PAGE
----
While Lumia 520 has been a roaring success for Nokia and Windows Phone platform and has helped push the WP shipment above 10 million for the first time, it may have also threatened the market leader Android. Android has also chartered its growth by tapping mass market with cheaper low-end devices and spreading the word, which ultimately converted to demand for higher-end Android devices.
Even now the lower end Android devices are actually responsible for growth of Android and the most important region for growth is Asia Pacific. Considering this, when markets like India, China, Vietnam etc are enthusiastically adopting Lumia 520 en masse, there are lots to worry about for Google. There are two important reasons which make Lumia 520 clear choice over budget Android offerings,
- Performance and smooth UI operation. Low-end Androids are laggy and buggy mess, while Lumia 520 can compete to any premium smartphone in performance and smooth operation.
- Lack of updates due to high memory footprint of latest Android versions. Though Android low-end hardware may look good on papers but it always becomes insufficient for hungry new version.
Now, Google have noticed it pretty well and they know if Windows Phone can grow its install base at rapid pace with quality offerings like Lumia 520, then it spells danger for them going forward. It may be “Android growth story” for Windows Phone as well, if Microsoft plays it well.
So, they have shown urgency in tackling this with the latest Android 4.4 KitKat update. According to them not only it reduces memory footprint and makes it possible for low-end Androids to update but they also talk about their focus to reach “the next 1 billion users”. Sounds familiar!! Huh, as we said earlier, now Google is getting inspired by Nokia’s ideas.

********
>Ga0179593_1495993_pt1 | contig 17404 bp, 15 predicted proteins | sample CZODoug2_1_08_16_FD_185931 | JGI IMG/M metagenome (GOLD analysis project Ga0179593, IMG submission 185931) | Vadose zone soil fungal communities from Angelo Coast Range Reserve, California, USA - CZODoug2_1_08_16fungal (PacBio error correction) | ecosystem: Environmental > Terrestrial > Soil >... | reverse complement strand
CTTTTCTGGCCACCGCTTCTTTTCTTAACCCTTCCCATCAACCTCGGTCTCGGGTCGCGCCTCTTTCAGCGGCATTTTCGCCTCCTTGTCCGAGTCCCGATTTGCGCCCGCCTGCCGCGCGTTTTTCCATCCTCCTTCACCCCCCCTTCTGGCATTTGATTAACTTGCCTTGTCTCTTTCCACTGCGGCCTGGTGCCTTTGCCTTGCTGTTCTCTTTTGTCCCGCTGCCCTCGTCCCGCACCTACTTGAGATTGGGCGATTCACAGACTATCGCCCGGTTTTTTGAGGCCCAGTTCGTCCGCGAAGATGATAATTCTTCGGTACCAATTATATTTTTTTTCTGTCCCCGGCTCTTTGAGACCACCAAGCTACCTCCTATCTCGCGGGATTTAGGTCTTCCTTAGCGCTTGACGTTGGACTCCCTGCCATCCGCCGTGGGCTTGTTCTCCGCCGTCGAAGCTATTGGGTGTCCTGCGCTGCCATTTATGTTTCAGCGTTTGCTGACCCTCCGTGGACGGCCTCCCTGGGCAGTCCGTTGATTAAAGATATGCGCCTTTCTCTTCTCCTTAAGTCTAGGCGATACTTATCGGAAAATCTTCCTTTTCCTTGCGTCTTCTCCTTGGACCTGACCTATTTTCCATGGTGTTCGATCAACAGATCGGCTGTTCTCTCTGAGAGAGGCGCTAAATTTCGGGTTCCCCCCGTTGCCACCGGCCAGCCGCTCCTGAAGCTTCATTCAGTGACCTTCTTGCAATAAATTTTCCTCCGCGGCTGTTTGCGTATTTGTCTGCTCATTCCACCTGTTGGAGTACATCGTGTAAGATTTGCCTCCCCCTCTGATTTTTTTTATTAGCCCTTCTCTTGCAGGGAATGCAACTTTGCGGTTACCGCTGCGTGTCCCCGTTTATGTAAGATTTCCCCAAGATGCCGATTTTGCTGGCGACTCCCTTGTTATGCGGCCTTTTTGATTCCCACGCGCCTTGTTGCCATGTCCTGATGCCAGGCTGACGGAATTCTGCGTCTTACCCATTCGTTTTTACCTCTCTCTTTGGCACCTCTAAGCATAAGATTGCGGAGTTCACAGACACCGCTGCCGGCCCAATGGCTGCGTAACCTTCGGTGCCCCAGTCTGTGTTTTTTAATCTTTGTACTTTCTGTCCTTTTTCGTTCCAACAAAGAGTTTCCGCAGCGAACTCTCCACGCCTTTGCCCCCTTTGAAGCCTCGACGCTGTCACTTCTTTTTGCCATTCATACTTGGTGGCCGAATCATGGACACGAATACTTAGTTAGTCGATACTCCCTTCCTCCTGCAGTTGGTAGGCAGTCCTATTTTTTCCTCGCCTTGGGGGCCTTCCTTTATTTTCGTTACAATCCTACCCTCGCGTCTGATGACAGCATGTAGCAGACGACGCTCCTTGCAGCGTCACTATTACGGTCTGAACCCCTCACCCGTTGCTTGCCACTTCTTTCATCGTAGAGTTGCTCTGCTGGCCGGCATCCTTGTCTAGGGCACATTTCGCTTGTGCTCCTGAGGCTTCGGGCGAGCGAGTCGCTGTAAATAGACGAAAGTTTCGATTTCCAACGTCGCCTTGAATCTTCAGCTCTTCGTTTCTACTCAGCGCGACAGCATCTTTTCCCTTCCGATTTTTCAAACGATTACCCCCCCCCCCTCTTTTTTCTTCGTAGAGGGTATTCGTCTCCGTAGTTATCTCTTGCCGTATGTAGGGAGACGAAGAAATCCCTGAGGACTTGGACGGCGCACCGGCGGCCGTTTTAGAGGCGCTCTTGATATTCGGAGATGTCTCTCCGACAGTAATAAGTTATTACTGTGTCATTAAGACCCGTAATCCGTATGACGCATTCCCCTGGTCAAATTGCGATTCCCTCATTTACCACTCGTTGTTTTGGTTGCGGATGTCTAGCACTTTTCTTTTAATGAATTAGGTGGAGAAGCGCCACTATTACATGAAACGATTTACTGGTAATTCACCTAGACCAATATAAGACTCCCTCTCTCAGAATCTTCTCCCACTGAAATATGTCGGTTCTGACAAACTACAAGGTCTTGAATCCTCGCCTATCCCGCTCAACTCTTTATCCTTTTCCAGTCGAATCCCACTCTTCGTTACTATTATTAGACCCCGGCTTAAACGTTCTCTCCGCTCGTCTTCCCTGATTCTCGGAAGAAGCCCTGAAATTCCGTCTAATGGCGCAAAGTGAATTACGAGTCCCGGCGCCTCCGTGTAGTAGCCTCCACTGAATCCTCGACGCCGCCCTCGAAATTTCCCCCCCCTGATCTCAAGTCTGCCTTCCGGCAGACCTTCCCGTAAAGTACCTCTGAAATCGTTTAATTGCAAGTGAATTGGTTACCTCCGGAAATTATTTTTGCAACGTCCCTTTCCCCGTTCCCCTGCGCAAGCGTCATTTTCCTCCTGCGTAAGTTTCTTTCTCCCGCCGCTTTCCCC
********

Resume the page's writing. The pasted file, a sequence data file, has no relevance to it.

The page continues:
Building a platform that makes mobile phones accessible for everyone has always been at the heart of Android. Until now, some lower-end Android phones couldn’t benefit from more recent Android releases due to memory constraints. With KitKat, we’ve slimmed down Android’s memory footprint by doing things like removing unnecessary background services and reducing the memory consumption of features that you use all the time. We did this not only within Android but across Google services like Chrome and YouTube. RAM (or memory) is one of the most expensive parts of a phone, and now Android can run comfortably on the 512MB of RAM devices that are popular in much of the world, bringing the latest goodies in Android 4.4 within reach for the next billion smartphone users.
However, Android is such a massive OS and we have already seen fate of “Project Butter” which was supposed to make Android experience smoother, so the low-end getting better with Kitkat is much doubtful. On top of that everyone from Samsung to Huawei have their own clunky UIs pasted over Android.
In short, the fragmentation in Android still offers a chance for MS and Nokia to further strengthen their push. But, what they must do is to bring equally compelling offers like Lumia 520 to replace it soon, as it has been many quarters in launch already.